Boo Hoo Babe: When, If Ever, Is it OK to Cry At Work?

Crying at work. We’ve all done it— some of us more openly than others. Whether it’s hidden in a bathroom stall **allergies** or in the middle of a conference room, business environments can be tense and, at times, move us to tears. 

Unfortunately, there’s a shame that comes with crying at work, especially when you’re a woman— like you’ve failed some kind of litmus test for feminism (not true). There’s this underlying assumption that if you’ve got boobs and working tear ducts you’re either A. on your period or B. not tough enough to be a part of the boys’ club. You cry at work, and men judge you. So (ugh, sorry!) do other women who act like it sets us back in the workplace. It’s a tricky territory to navigate. 

Thankfully, there are CEOs and Founders who are attempting to change this stigma. But let’s be real— very real: We can’t pretend that there isn't a difference between crying when you own the company and crying when you’re the intern.

There are different tiers for tears. So let’s break it down by rank. 



Jen Gotch, Founder and Chief Creative Officer of  (who spoke on a panel at C & C this past March in Los Angeles), posted a selfie 14 weeks ago of her crying at work on Instagram. In the caption she wrote: “Ever wonder what it looks like, really looks like to be the chief creative officer at a rapidly growing company? This is me, today, after my efforts to make something work, well, did not work. In fact they kind of back fired. So I cried, ate some cool ranch Doritos, contemplated getting in my car and driving far far away and never returning and then I did something crazy. I challenged myself to own the part where I failed.” The photo is an un-retouched, raw selfie. Her eyes are wet. There are tears on her nose. 

Crying when you’re the CEO is awesome. It allows your employees to see you as human (even if you have superhuman boss powers where you're fully operational on three hours of sleep). That you have bad days like they do, that you feel your failures instead of blaming them on other people, and it signals a shift surrounding the "humiliation" of crying on the job.

When you work for yourself or you own the company, it’s obviously OK to say, of course cry at work. Let it out. It’s good for you. In conversation with Lena Dunham for Lenny, Gloria Steinem said: “Because I am crying, I will live longer than you.” 

But no one is firing Gloria Steinem (or Lena, who also has copped to copious amounts of tears) at this point. 


It’s a hard position to be in. You have some power, but you still answer to your boss, and you want to be sure that the employees below you, respect you. However, you need to trust that you've gotten this far for good reason, even if there have been a few tears along the way.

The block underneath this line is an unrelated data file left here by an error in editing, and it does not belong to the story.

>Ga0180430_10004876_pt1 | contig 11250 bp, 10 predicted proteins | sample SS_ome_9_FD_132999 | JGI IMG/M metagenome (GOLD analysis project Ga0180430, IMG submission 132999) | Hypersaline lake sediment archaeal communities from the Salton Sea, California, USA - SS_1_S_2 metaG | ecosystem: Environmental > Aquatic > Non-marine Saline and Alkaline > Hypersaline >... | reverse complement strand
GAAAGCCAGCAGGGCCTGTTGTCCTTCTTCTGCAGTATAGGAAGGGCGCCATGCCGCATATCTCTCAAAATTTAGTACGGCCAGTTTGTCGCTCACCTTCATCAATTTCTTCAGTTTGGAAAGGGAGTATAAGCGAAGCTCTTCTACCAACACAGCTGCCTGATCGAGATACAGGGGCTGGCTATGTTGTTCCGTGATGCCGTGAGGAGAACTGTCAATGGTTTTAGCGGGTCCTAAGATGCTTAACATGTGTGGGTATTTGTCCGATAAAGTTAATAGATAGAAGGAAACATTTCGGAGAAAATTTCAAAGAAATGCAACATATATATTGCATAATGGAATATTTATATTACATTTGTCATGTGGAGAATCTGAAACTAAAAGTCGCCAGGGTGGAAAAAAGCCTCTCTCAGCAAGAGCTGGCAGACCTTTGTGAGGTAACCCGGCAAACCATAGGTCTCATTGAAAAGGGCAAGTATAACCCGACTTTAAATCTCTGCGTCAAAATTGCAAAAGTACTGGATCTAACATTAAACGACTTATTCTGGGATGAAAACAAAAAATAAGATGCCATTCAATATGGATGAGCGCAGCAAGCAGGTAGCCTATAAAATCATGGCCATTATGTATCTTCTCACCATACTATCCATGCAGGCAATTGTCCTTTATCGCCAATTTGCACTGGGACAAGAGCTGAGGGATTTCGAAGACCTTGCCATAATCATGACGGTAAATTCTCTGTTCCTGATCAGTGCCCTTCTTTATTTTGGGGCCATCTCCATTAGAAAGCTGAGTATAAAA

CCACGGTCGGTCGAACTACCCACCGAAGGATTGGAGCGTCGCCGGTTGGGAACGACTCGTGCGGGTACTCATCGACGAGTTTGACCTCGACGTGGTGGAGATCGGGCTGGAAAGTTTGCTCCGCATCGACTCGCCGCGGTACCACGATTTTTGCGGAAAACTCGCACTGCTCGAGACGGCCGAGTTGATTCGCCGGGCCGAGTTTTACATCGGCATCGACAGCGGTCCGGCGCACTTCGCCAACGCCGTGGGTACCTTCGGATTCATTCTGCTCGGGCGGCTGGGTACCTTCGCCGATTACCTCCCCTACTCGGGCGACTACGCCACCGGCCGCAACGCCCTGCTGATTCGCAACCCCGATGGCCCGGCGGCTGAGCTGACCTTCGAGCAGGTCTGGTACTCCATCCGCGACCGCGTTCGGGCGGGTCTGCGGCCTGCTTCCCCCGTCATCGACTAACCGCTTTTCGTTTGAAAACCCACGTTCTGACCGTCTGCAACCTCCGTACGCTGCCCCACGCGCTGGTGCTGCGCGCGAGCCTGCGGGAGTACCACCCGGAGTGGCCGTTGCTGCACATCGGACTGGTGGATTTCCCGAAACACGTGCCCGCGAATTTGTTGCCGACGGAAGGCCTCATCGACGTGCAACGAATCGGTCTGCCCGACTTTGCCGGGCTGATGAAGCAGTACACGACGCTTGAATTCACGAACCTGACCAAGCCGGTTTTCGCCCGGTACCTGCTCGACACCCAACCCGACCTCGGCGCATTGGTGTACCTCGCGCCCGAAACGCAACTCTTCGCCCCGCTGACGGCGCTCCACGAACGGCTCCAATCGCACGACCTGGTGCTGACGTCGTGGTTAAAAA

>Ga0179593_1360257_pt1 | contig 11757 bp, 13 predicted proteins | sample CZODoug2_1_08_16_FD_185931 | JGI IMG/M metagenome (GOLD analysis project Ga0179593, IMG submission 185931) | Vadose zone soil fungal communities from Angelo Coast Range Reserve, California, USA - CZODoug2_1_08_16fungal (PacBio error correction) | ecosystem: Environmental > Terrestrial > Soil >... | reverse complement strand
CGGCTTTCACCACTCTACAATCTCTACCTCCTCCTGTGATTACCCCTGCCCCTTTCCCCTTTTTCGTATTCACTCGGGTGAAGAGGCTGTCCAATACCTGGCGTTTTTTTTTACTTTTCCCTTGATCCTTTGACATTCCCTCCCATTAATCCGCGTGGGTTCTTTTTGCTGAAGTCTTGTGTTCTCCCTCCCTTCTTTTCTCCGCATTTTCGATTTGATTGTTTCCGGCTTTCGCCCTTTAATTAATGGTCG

Jen Stith, VP of Communications and Brand Development at Bumble told us, “I work for a startup so I wear so many hats. I don't even know what day it is, I don't have time to cry. Although, sometimes I almost cry when I can’t find Red Bull when I land.”

Which brings up an interesting point about the current office environment. So many of us work on-the-go, and the old office model no longer applies. Crying at work might mean crying alone. In which, have at it. It doesn't make you weak. It doesn't mean you've failed. In fact, releasing that tension has proven to lead to better concentration.  

"Sometimes I almost cry when I can’t find Red Bull when I land.”

Tweet this. 

Another employee of a major fashion brand, who asked to remain anonymous told us, "One of my favorite quotes is, ‘Some days you’re the dog, some days you’re the hydrant.’ And some people are more comfortable being the hydrant all of the time. But if you want to make moves, you have to be willing to stand your ground, and sometimes that can lead to tears. That doesn't mean you're weak, often times it means you really care about your job."

"Some days you’re the dog, some days you’re the hydrant."

Tweet this. 


Every. Single. Assistant in Los Angeles has a crying story. Or a thousand of them. People like to pretend it’s character building, that being knocked down a few pegs is all part of climbing the corporate ladder.

When I was an assistant I had a boss who was determined to make me cry. He used to say, “I will break you. I’ve made everyone cry, you’re no different.” It became a sick game, especially given my position within the company. I had no clout, and therefore in my mind, there was no crying. (Not in the office anyway.) I cried in the car, at home, to my mom, basically to anyone that would listen, until finally in between sobs someone talked some sense into me, and I left that job. 

I never would have felt comfortable crying at the office, but that was due to the fact I was the lowest on the totem pole in a high-stakes, high-pressure environment.

When we aren't in charge, we worry about jeopardizing our standing or reputation in the company. That is a very real threat and a very real fear. That's not to say you can't cry, but you have to understand your individual situation and make that decision. (Even if that means realizing you might be in the wrong job.) 


There is a difference between bringing your personal life to work and crying because of say, a failed relationship, and crying out of frustration when, like Jen Gotch, you're really feeling a failure.

If you're feeling down because something goes wrong, or you feel disrespected and forced to put your tail between your legs, take a moment. Feel your feelings. Where you want to do this, is up to you. There is no one-size-fits-all model. You were hired by your company because they saw something in you that they trusted. Bank on that and your gut. If that means stepping outside to cry, go for a walk. If that means tearing up in front of your co-workers, then so be it.  

Even the strongest athletes get overwhelmed by emotion when they cross the finish line, whether they come in first or last.